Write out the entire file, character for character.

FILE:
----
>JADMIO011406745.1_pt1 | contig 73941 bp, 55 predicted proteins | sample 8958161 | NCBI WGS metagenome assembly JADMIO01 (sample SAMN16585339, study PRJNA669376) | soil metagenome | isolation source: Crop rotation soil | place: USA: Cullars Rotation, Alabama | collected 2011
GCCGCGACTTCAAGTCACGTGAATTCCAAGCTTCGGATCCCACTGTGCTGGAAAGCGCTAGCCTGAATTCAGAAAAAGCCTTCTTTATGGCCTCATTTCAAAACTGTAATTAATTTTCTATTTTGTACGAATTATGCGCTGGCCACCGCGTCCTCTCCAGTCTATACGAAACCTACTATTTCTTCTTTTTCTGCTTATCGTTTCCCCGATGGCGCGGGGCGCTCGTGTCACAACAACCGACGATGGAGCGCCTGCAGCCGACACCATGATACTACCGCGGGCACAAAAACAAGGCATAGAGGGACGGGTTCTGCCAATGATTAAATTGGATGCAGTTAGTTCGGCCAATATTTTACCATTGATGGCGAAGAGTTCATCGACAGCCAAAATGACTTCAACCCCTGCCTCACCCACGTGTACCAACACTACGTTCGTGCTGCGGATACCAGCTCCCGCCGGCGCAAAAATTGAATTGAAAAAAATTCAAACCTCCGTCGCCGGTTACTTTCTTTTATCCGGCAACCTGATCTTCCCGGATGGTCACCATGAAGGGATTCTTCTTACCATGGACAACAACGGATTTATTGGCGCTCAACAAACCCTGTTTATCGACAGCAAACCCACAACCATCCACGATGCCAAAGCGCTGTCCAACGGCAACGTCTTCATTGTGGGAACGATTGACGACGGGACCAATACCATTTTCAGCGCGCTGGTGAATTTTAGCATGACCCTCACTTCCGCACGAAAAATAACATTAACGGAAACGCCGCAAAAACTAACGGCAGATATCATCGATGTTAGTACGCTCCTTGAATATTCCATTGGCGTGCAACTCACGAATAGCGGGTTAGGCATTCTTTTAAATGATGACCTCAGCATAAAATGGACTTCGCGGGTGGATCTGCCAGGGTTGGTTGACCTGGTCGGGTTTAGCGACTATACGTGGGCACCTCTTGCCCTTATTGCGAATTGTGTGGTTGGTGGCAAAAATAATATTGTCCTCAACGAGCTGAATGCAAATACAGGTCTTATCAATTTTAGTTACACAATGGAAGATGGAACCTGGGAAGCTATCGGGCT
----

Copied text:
>JADMIO011406745.1_pt1 | contig 73941 bp, 55 predicted proteins | sample 8958161 | NCBI WGS metagenome assembly JADMIO01 (sample SAMN16585339, study PRJNA669376) | soil metagenome | isolation source: Crop rotation soil | place: USA: Cullars Rotation, Alabama | collected 2011
GCCGCGACTTCAAGTCACGTGAATTCCAAGCTTCGGATCCCACTGTGCTGGAAAGCGCTAGCCTGAATTCAGAAAAAGCCTTCTTTATGGCCTCATTTCAAAACTGTAATTAATTTTCTATTTTGTACGAATTATGCGCTGGCCACCGCGTCCTCTCCAGTCTATACGAAACCTACTATTTCTTCTTTTTCTGCTTATCGTTTCCCCGATGGCGCGGGGCGCTCGTGTCACAACAACCGACGATGGAGCGCCTGCAGCCGACACCATGATACTACCGCGGGCACAAAAACAAGGCATAGAGGGACGGGTTCTGCCAATGATTAAATTGGATGCAGTTAGTTCGGCCAATATTTTACCATTGATGGCGAAGAGTTCATCGACAGCCAAAATGACTTCAACCCCTGCCTCACCCACGTGTACCAACACTACGTTCGTGCTGCGGATACCAGCTCCCGCCGGCGCAAAAATTGAATTGAAAAAAATTCAAACCTCCGTCGCCGGTTACTTTCTTTTATCCGGCAACCTGATCTTCCCGGATGGTCACCATGAAGGGATTCTTCTTACCATGGACAACAACGGATTTATTGGCGCTCAACAAACCCTGTTTATCGACAGCAAACCCACAACCATCCACGATGCCAAAGCGCTGTCCAACGGCAACGTCTTCATTGTGGGAACGATTGACGACGGGACCAATACCATTTTCAGCGCGCTGGTGAATTTTAGCATGACCCTCACTTCCGCACGAAAAATAACATTAACGGAAACGCCGCAAAAACTAACGGCAGATATCATCGATGTTAGTACGCTCCTTGAATATTCCATTGGCGTGCAACTCACGAATAGCGGGTTAGGCATTCTTTTAAATGATGACCTCAGCATAAAATGGACTTCGCGGGTGGATCTGCCAGGGTTGGTTGACCTGGTCGGGTTTAGCGACTATACGTGGGCACCTCTTGCCCTTATTGCGAATTGTGTGGTTGGTGGCAAAAATAATATTGTCCTCAACGAGCTGAATGCAAATACAGGTCTTATCAATTTTAGTTACACAATGGAAGATGGAACCTGGGAAGCTATCGGGCT